The advancements in science and technology continue to keep people on the edge of their seats. The US Navy’s Office of Naval Research (ONR) only strengthened the above stated assumption by revealing their autonomous swarmboats that can both patrol and ensure the harbor safety. These inflatable boats utilize Control Architecture for Robotic Agent Command and Sensing (CARACaS) technology which allows the boats to coordinate strategies with remote human supervisors to evaluate and seize the targets on water.
Previously, James River in Virginia hosted a small sized fleet of CARACaS equipped Rigid-hulled inflatable boats (RHIB) that functioned on their own under human guidance. They managed to use the software, sensors, and control mechanism in order to achieve autonomous mobility. At this event, thirteen robotic boats were able to coordinate and synchronize with each other to carry out their task i.e. find their way through to isolate the opponent’s vessels while safeguarding their own Naval ships.
So, if this was all achieved back in 2014, what did ONR manage to accomplish this time? Well, this time they went one step further and broadened the scope of the ship by inculcating the ability to scan a large expanse of open water, shorelines and shipping lanes. This risky and expensive task was previously done by humans who put their lives in danger. Hence everyone was relieved when precious humans were replaced by these robots!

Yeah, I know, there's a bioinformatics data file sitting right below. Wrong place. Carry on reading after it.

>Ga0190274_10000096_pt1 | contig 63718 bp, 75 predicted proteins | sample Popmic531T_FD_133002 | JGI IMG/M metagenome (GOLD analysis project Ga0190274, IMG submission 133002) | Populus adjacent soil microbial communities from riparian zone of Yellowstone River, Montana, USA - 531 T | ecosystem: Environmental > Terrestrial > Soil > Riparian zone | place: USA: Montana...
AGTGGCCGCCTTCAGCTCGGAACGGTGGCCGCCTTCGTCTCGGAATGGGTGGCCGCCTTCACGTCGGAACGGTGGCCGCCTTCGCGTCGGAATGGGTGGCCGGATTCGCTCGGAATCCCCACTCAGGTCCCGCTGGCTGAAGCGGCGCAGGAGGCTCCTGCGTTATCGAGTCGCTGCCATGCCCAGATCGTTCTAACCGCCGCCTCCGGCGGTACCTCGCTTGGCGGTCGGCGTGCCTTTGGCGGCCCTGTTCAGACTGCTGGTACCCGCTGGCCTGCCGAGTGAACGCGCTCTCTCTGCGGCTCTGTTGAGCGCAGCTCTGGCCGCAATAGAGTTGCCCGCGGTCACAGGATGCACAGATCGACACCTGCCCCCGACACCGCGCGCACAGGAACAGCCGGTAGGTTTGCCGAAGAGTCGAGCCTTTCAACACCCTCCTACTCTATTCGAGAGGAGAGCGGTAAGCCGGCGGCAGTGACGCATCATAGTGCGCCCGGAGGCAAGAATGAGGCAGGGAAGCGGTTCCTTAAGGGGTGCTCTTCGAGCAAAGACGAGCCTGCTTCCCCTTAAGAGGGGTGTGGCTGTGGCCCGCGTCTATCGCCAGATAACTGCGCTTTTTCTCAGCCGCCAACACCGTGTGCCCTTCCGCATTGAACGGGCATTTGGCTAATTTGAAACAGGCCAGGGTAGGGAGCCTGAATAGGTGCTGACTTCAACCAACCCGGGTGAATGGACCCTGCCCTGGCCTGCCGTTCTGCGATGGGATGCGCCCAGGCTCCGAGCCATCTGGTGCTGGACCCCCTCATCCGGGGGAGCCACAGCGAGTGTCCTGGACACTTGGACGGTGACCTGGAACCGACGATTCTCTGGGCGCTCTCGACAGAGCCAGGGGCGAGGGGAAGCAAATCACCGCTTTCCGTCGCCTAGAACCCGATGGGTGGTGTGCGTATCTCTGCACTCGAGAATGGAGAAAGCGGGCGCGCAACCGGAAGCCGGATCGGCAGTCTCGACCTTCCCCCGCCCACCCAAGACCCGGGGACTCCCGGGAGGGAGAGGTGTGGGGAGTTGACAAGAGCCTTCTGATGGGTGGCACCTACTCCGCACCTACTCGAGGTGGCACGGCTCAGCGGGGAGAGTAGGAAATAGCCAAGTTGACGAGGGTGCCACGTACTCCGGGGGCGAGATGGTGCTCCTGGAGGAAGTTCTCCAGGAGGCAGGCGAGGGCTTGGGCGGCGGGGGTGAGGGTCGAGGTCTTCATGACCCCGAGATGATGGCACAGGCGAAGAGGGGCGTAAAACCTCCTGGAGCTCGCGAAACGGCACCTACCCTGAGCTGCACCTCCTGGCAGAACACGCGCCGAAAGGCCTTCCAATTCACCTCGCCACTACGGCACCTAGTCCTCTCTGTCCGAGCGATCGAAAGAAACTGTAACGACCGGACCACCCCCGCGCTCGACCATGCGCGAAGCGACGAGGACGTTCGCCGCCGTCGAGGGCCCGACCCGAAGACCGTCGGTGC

Commander Luis Molina, Military Deputy for ONR’s Sea Warfare and Weapons Dept. said that, ‘This demonstration showed some remarkable advances in autonomous capabilities. While previous work had focused on autonomous protection of high-value ships, this time we were focused on harbor approach defense. This technology allows unmanned Navy ships to overwhelm an adversary. Its sensors and software enable swarming capability, giving naval warfighters a decisive edge.’
The entire team behind this autonomous swarmboat project is pleased because this time, the boats were able to synchronize at a higher level by making use of new robotic behavior, strategies and an improved visual automated vessel categorization. Similarly, the field tests were deliberately made difficult in order to witness the maximum potential of these swarmboats. This was done by allocating different tasks such as recognizing unknown vessels, intercepting them, analyzing them and declaring them suspicious or harmless accordingly. Moreover, the coordination amid these boats was tested as well and the results were phenomenal! The swarmboats took each intercepted vessel’s place in order to continue surveillance and send real-time data to the shore supervisor.
Let’s just hope we never go face-to-face with these swarmboats!